Wolverhampton Slade Rooms
30th October 2015
A final goodbye for one of the finest band you really should have paid more attention to. Louder Than War’s Christopher Lloyd reviews.
When an ex-member of Midasuno met up with an ex-member of Martini Henry Rifles and joined forces with drummer Adam Thomas, Exit International was born. They released their debut album ‘Black Junk’, toured hard, released their second album ‘Our Science Is Golden’ and toured it before taking a breather to record album number three, then shockingly announcing that they were soon to be splitting. Front man Scott Lee Andrews is leaving for Australia with his wife. This split is real.
It’s Halloween weekend 2015 and Ginger Wildheart is hosting his annual Halloween Hootenanny. The Friday line up is a strong one: Tropical Contact, Heck (nee Baby Godzilla), Eureka Machines, Wolfsbane & Ginger’s ‘Hey Hello’ project are all on the line-up, Sadly and joyously, the opening set is the final ever performance from Exit International.
The band had the potential to be big. They started at the bottom and they ended at the bottom, yet throughout their short lifespan they proved to be one of the tightest and downright full-on live bands you could wish to see. Their hearts were always proudly on display of their sleeves of whatever frocks they chose to don that day. The love for each other and their small but very loyal fan base set them firmly apart from other bands on the scene, to the point where the bulk of their fan base were actually invited to be on their second album.
Wolverhampton Slade Rooms is fairly packed. It seems as though every fan of the band are in this room, united. When the band hit the stage the bar empties. People who aren’t necessarily fans of Exit International flood in as if to pay respects. There’s a strange and extraordinarily bittersweet vibe in the room. They kick off with ‘Glory Horn’ and quickly rip into ‘Sex W/Strangers’. Scott is screaming his heart out, Fudge Wilson, who is sporting a big beard, big skirt and a bigger heart, plays his bass like a man possessed. Adam hits the drums harder now than I’ve ever seen him hit. They tear into ‘Fuck Yeah Depression’, indisputably their best track, with absolute fury. It’s an alarmingly emotional barrage of noise, and thirty minutes later as the band’s final track ‘Sherman Fang’ hits it’s latter half with its machine gun drums and gut wrenching bass, a wave of joy and realization takes hold. The place goes insane. This is the end. The band hugs one another and there are genuine tears of sadness in the room. Exit International are no more.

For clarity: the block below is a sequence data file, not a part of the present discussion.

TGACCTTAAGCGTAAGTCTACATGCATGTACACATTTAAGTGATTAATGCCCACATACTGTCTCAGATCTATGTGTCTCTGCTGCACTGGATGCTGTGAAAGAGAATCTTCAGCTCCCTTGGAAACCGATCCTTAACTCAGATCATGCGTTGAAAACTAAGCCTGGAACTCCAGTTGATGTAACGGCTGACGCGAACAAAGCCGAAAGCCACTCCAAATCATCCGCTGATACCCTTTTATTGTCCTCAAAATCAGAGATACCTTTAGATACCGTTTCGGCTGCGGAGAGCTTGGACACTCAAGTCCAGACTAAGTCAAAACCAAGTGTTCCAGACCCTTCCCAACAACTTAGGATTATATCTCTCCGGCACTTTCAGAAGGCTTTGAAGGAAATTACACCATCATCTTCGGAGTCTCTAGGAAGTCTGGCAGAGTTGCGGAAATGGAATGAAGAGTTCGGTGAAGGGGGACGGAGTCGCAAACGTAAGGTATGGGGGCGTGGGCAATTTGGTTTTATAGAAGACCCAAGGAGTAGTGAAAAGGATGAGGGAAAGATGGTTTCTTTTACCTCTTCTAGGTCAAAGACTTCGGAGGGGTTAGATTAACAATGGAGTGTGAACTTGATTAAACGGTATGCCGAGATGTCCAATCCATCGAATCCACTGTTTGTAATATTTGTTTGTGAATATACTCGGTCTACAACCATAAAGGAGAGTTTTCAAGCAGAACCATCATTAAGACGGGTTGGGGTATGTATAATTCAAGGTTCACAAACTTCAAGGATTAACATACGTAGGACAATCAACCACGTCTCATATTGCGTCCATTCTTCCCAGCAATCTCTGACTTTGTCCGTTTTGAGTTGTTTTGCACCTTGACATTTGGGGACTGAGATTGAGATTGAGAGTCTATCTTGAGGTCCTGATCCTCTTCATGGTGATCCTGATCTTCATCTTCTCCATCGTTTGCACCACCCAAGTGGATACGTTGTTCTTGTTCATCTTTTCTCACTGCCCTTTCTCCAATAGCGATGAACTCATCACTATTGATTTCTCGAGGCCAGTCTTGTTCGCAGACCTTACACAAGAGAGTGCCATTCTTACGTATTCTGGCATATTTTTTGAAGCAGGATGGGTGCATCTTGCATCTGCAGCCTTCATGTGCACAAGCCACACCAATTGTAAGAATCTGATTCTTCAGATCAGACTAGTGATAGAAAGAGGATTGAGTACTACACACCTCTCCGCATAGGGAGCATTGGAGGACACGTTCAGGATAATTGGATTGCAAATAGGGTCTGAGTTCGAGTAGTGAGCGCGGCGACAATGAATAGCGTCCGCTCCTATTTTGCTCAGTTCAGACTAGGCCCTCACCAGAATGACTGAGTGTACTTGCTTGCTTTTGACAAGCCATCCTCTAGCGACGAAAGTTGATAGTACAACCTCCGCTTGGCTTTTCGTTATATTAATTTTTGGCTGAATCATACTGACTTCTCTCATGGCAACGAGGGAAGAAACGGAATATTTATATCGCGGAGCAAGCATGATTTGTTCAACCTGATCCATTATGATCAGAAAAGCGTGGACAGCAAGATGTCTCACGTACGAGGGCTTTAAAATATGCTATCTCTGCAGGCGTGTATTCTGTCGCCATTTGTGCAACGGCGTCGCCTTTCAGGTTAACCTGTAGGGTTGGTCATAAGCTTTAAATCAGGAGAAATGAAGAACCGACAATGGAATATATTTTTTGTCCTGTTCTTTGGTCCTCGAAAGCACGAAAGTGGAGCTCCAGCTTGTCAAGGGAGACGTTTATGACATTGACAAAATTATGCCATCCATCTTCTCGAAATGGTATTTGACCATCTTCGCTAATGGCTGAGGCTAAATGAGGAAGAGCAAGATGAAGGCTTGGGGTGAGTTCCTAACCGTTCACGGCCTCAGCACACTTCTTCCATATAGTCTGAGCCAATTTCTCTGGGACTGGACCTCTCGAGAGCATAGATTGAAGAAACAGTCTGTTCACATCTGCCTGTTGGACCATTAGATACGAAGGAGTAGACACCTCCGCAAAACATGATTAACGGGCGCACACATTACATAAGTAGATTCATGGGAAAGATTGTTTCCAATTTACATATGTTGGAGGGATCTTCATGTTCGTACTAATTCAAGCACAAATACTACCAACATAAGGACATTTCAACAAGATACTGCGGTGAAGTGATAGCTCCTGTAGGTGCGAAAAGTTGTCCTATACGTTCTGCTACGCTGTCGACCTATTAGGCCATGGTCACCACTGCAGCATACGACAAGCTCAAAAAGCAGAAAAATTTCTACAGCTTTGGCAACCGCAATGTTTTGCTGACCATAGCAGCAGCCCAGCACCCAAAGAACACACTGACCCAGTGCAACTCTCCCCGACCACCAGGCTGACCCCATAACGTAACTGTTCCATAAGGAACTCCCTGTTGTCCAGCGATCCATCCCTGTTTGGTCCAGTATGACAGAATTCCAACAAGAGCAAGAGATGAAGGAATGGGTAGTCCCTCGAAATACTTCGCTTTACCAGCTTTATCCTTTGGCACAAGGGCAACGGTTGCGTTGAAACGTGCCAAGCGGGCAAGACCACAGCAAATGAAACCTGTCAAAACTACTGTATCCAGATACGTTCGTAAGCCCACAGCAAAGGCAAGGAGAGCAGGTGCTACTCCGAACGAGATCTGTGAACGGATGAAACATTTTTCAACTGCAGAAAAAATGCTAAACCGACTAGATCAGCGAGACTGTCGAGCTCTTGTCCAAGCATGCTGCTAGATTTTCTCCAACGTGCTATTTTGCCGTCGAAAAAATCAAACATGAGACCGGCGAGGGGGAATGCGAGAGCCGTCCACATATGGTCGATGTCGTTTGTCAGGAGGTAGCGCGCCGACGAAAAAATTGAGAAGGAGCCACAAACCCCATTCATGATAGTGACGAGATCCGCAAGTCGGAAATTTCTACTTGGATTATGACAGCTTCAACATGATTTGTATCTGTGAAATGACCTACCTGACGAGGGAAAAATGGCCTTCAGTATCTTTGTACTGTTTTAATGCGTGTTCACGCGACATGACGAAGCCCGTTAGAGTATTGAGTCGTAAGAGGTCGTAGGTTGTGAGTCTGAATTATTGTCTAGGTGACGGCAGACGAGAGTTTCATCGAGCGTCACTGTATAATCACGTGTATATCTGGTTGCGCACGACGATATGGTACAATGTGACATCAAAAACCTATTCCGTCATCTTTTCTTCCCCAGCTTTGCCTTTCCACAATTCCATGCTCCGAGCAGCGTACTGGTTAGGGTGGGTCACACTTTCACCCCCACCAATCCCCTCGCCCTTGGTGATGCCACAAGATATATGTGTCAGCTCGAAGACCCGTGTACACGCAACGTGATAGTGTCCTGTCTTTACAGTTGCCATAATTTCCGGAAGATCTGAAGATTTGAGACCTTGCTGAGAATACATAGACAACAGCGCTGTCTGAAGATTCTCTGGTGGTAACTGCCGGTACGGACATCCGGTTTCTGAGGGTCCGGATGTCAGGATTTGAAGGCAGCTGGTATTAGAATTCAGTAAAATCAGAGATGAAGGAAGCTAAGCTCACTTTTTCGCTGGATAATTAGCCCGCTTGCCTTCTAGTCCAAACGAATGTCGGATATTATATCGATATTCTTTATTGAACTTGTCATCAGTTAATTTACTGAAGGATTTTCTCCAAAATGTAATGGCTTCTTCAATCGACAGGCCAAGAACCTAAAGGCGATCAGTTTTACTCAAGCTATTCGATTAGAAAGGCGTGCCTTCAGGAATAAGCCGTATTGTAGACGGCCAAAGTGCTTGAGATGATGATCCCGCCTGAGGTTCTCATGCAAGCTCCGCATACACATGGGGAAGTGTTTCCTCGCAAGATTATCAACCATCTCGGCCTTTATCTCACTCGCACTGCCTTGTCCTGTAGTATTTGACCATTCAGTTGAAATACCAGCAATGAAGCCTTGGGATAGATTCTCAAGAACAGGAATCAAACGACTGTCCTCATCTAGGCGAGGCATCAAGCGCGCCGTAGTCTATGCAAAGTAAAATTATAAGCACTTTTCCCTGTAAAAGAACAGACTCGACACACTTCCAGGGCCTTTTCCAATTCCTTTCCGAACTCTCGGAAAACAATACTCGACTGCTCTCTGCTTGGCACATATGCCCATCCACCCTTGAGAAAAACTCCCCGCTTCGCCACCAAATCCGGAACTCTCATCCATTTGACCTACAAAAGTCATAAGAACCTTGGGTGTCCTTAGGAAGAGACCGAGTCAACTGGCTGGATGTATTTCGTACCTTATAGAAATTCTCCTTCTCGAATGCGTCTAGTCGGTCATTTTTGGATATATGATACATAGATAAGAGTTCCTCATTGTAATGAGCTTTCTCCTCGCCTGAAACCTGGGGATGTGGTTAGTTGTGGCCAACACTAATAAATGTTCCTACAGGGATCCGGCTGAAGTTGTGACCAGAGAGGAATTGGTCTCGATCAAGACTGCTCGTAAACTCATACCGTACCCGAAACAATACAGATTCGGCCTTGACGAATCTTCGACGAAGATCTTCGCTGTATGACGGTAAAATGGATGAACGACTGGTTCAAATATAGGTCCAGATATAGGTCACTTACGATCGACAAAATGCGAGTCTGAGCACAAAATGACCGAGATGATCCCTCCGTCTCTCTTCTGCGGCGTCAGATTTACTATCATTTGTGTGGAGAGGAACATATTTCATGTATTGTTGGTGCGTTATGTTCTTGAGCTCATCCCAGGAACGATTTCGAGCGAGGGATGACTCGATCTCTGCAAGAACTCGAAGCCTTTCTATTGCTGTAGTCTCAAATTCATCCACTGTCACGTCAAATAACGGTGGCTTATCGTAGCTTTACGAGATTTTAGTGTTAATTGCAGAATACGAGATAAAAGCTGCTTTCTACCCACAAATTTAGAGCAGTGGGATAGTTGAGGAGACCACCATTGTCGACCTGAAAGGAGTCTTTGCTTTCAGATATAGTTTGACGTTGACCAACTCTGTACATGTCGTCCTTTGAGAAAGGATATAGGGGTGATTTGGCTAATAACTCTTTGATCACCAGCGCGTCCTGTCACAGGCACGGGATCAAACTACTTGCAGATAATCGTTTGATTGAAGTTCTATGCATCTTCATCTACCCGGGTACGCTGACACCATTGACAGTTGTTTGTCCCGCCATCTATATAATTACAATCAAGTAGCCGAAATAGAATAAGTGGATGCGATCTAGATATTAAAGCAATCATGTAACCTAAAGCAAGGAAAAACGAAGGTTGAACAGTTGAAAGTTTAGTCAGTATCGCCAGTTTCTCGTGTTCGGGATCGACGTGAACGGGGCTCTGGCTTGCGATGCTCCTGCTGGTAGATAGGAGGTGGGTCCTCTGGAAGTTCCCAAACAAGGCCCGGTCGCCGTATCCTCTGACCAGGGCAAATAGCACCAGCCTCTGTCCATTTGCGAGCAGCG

Though Exit International never got to be a major draw, they achieved something more important. They were totally real and made brilliant music. If the world wasn’t quite ready to hear it, then tough shit, world. I’d been reviewing bands since 1992, and by 2010 I’d had enough of the music scene and was totally disillusioned. I was sent out to review a gig I had no interest in seeing, and caught Exit International who were there as a support band. They blew me away. I chatted to them at the merch table, finding them to be very funny and warm. I ended up tagging along with them a bit and writing about tours. Through doing this I met other bands that were equally as awesome. Exit International totally re-ignited my love of small independent music after years of being in the wrong place, helped me make new friends, find out about new bands and feel alive again. I know for a fact that it’s not just I that they had this effect on.
To make create these kind of bonds must be a legacy Exit International can be truly proud of, for it’s the most important thing a band can do. They are a much-needed reminder about what music and live shows are really about, and they will be very sadly missed.
Exit International are no more. You can, however, listen to their fantastic album ‘Our Science Is Golden’ here.
More writing by Christopher Lloyd can be found at his author’s archive.